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Students Develop New 3D Printed Aquahand – Potential to Help Stroke Victims Regain Hand Movement

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lehighThe 3D printing space is has recently become a platform for affordable, functional, customizable prosthetic hands and arms. Whether it is through organizations such as e-NABLE, or other groups such as Robohand, the technology has enabled people from all around the world to fabricate prosthetic hands for friends, loved ones, and even complete strangers.

This originally was the goal of three students from Lehigh University; Elena Ramirez, Colleen Perry, and Jeff Peisner. Ramirez, who recently graduated from the university, tells 3DPrint.com that she and her two fellow students got together during their junior year in order to write up a proposal to 3D print prosthetic hands for children.

“Our goal was to make an inexpensive alternative for users that rapidly outgrow these devices,” Ramirez tells 3DPrint.com. “Another important reason for using 3D printing was that we could print prosthetics in a variety of colors and shapes, making a device that’s fun to wear rather than masking a disability.”

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After receiving funding through Lehigh’s Mountaintop Experience Program and teaming with Good Shepherd Rehabilitation Hospital in Allentown, PA, the team soon came to the realization that the market for 3D printed prosthetic designs seemed to be rather saturated.

“Furthermore, we learned [that] not many children need prosthetics after consulting with therapists at Good Shepherd,” Ramirez tells us. “We switched direction because we thought we could make a bigger difference designing exoskeletons for rehabilitation.”

That switch culminated in the creation of quite the unique 3D printed device that Ramirez calls the Aquahand. Currently in its second year of development, the project has taken on three new students — Emily Macmillan, Dan Levy, and Sam He — and the researchers are currently working on creating separate exoskeletons for three different movements, as well as the code needed to simplify the sizing which generates measurements from a simple photo of a recipient’s hand. Ramirez designed the exoskeleton in SolidWorks, and this summer has been working diligently to streamline the design and improve upon the aesthetics.

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The device is designed for patients who suffer from movement disorders, especially those caused by strokes. Many stroke victims suffer from a condition called spastic muscle tone, which causes them trouble opening their hand.

“The functionality of the Aquahand is based on the concept of neuroplasticity — the brain’s ability to rewire synapses and neural connections from repetitive movement,” Ramirez tells us. “A patient can relearn a movement if it’s performed ~400 times/hour. However, this requires assistance from a therapist or medical device. The springs are the driving force to open the hand. I can attach springs based on desired strength since muscle tone varies across patients. After the Aquahand opens the hand, the patient can close using his or her own muscle tone. This allows a patient to repeat the gross grasp movement. The hope is that a patient relearns the movement to the point where they can grasp without exoskeleton or a therapist’s assistance.”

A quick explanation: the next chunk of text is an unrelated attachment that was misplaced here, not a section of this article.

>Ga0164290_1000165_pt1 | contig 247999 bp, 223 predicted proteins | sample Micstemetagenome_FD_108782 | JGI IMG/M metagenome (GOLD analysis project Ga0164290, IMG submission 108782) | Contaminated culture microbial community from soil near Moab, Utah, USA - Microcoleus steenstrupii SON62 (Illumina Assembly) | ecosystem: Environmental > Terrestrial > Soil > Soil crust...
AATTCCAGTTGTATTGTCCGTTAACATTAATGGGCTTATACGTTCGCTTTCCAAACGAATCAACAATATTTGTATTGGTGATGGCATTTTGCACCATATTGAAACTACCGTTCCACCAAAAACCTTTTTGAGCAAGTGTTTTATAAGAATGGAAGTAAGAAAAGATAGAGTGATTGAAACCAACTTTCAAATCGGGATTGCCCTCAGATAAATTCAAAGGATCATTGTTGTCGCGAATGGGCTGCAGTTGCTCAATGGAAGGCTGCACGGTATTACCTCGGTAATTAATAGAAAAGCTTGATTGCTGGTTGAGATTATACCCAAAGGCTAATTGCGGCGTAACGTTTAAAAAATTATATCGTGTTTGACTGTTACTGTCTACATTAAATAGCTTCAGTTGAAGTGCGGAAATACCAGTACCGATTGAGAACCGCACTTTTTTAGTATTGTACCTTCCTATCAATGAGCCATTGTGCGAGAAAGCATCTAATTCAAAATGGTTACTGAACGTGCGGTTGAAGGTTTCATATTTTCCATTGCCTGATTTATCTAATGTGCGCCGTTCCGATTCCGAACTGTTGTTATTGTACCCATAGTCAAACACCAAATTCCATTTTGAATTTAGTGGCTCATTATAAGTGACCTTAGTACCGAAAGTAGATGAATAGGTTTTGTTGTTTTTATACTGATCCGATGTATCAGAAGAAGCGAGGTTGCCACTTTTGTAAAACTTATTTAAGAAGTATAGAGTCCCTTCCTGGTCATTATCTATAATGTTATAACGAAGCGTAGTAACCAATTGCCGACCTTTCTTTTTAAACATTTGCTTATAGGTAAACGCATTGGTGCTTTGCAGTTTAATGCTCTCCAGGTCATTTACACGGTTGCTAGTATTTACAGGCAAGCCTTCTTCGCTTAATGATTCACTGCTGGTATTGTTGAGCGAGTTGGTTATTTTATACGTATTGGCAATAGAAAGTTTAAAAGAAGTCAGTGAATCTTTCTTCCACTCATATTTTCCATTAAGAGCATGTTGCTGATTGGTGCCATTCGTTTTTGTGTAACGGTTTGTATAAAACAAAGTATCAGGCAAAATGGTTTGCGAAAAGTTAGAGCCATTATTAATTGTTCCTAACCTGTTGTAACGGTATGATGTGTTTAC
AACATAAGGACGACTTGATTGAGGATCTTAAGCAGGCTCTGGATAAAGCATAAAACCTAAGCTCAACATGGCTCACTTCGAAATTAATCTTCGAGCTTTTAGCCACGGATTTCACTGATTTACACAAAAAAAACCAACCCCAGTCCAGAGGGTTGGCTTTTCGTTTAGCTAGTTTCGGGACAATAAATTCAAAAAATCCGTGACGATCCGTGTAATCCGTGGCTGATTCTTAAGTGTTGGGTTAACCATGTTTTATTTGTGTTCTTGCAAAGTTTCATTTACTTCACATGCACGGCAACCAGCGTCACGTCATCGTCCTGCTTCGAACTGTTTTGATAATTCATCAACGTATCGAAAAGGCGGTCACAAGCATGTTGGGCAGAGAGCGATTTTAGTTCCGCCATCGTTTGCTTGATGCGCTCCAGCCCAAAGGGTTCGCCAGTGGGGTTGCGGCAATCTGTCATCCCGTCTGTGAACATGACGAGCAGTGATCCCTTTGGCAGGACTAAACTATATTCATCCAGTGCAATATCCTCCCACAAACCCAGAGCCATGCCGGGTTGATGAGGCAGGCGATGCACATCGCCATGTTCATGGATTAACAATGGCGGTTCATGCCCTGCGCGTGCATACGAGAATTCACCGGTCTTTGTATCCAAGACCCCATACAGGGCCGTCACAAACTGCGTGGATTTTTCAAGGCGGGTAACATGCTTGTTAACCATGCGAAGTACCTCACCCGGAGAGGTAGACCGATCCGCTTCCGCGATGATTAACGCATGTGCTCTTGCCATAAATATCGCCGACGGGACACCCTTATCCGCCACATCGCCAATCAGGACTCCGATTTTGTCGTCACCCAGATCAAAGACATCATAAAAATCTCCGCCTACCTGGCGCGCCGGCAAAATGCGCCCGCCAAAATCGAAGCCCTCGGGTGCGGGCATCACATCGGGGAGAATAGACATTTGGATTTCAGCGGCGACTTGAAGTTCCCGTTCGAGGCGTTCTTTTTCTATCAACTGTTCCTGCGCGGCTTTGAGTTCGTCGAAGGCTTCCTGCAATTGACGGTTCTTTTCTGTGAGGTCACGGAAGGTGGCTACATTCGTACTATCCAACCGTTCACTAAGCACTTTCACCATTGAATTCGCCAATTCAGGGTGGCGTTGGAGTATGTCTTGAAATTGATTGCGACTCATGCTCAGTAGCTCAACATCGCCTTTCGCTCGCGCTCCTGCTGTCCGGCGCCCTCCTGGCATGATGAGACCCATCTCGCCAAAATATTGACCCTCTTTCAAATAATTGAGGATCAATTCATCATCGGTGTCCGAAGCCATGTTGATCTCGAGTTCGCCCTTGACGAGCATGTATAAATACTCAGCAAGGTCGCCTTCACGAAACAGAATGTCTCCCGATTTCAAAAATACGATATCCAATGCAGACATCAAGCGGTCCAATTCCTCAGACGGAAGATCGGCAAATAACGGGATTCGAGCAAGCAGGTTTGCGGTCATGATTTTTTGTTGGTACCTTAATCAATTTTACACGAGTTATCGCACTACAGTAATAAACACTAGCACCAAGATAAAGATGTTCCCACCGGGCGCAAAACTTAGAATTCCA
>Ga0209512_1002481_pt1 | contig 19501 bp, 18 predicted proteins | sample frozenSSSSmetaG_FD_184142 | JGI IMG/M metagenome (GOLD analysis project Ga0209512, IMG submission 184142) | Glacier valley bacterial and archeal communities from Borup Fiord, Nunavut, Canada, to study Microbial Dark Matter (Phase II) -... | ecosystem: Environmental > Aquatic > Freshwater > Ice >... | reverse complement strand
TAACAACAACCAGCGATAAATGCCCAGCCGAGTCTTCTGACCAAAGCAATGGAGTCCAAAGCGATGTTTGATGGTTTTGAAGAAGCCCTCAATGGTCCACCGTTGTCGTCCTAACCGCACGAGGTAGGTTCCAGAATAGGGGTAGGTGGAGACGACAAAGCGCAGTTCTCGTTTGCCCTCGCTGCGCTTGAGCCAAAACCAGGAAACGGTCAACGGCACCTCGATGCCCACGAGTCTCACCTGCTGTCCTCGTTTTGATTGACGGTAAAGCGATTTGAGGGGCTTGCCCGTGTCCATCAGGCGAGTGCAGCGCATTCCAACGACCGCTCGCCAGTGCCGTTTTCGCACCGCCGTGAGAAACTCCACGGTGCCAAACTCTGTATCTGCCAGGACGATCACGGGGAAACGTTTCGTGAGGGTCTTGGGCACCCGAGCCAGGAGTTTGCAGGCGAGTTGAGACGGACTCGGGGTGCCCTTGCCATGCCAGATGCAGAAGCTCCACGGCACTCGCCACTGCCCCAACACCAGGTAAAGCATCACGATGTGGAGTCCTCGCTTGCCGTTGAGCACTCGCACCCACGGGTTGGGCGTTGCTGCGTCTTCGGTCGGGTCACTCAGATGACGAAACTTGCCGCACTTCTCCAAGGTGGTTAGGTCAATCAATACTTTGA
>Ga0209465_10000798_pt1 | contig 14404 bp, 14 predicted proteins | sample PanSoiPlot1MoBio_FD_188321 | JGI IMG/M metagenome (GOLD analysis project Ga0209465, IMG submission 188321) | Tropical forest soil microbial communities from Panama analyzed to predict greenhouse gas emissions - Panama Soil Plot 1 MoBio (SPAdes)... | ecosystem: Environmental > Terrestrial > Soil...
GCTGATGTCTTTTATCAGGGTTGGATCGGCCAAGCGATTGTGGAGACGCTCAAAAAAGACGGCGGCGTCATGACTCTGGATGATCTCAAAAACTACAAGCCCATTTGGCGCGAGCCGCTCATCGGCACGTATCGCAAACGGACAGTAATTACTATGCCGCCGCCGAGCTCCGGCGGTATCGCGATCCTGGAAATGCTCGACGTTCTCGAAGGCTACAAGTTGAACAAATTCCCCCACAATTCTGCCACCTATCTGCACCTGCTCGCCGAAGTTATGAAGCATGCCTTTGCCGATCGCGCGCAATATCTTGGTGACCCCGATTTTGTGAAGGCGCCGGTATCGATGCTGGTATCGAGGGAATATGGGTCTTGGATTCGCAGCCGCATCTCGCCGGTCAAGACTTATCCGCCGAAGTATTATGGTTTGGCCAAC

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While the design is intended mostly for patients with spastic muscle tone, Ramirez says that there are other potential uses as well, such as for individuals who have flaccid muscle tone, as the Aquahand provides for fine motor exercises. Ramirez and team tried to keep as much of the device 3D printable as possible, but they did require the use of several parts which could not printed. These include the springs, strings, straps, and pads.

The design files for the Aquahand have been made available for others to download and 3D print themselves on Thingiverse. It should be interesting to see if anyone downloads and possibly iterates upon this design in the future.

Another variation of a similar assistive exoskeleton device, called the Spiderhand, caught our attention earlier this week. From the same team working with the Mountaintop Experience Program, the Spiderhand comes from one of Ramirez’s collaborators, Dan Levy. Intended for use by a stroke victim with flaccid muscle tone, the Spiderhand too is available for download at Thingiverse.

What do you think about the potential these devices have to assist those needing muscle flexibility? Discuss in the Aquahand forum thread on 3DPB.com.

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